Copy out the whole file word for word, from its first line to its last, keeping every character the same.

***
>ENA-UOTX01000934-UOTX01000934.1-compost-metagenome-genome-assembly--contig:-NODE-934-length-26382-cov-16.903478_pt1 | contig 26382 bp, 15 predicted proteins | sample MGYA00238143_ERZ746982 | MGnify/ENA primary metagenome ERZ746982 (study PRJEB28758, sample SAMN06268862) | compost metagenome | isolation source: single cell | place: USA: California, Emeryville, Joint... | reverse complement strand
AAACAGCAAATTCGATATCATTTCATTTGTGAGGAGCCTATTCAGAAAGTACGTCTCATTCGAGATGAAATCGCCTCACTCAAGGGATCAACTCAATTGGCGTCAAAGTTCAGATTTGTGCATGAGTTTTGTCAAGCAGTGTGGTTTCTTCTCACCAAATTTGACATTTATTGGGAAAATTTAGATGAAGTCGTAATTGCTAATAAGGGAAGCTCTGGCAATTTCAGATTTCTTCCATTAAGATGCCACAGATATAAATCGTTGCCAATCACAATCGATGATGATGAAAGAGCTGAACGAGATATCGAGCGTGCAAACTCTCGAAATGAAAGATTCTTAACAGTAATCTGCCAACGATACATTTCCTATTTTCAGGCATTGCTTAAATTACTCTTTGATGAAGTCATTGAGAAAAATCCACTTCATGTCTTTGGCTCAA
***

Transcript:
>ENA-UOTX01000934-UOTX01000934.1-compost-metagenome-genome-assembly--contig:-NODE-934-length-26382-cov-16.903478_pt1 | contig 26382 bp, 15 predicted proteins | sample MGYA00238143_ERZ746982 | MGnify/ENA primary metagenome ERZ746982 (study PRJEB28758, sample SAMN06268862) | compost metagenome | isolation source: single cell | place: USA: California, Emeryville, Joint... | reverse complement strand
AAACAGCAAATTCGATATCATTTCATTTGTGAGGAGCCTATTCAGAAAGTACGTCTCATTCGAGATGAAATCGCCTCACTCAAGGGATCAACTCAATTGGCGTCAAAGTTCAGATTTGTGCATGAGTTTTGTCAAGCAGTGTGGTTTCTTCTCACCAAATTTGACATTTATTGGGAAAATTTAGATGAAGTCGTAATTGCTAATAAGGGAAGCTCTGGCAATTTCAGATTTCTTCCATTAAGATGCCACAGATATAAATCGTTGCCAATCACAATCGATGATGATGAAAGAGCTGAACGAGATATCGAGCGTGCAAACTCTCGAAATGAAAGATTCTTAACAGTAATCTGCCAACGATACATTTCCTATTTTCAGGCATTGCTTAAATTACTCTTTGATGAAGTCATTGAGAAAAATCCACTTCATGTCTTTGGCTCAA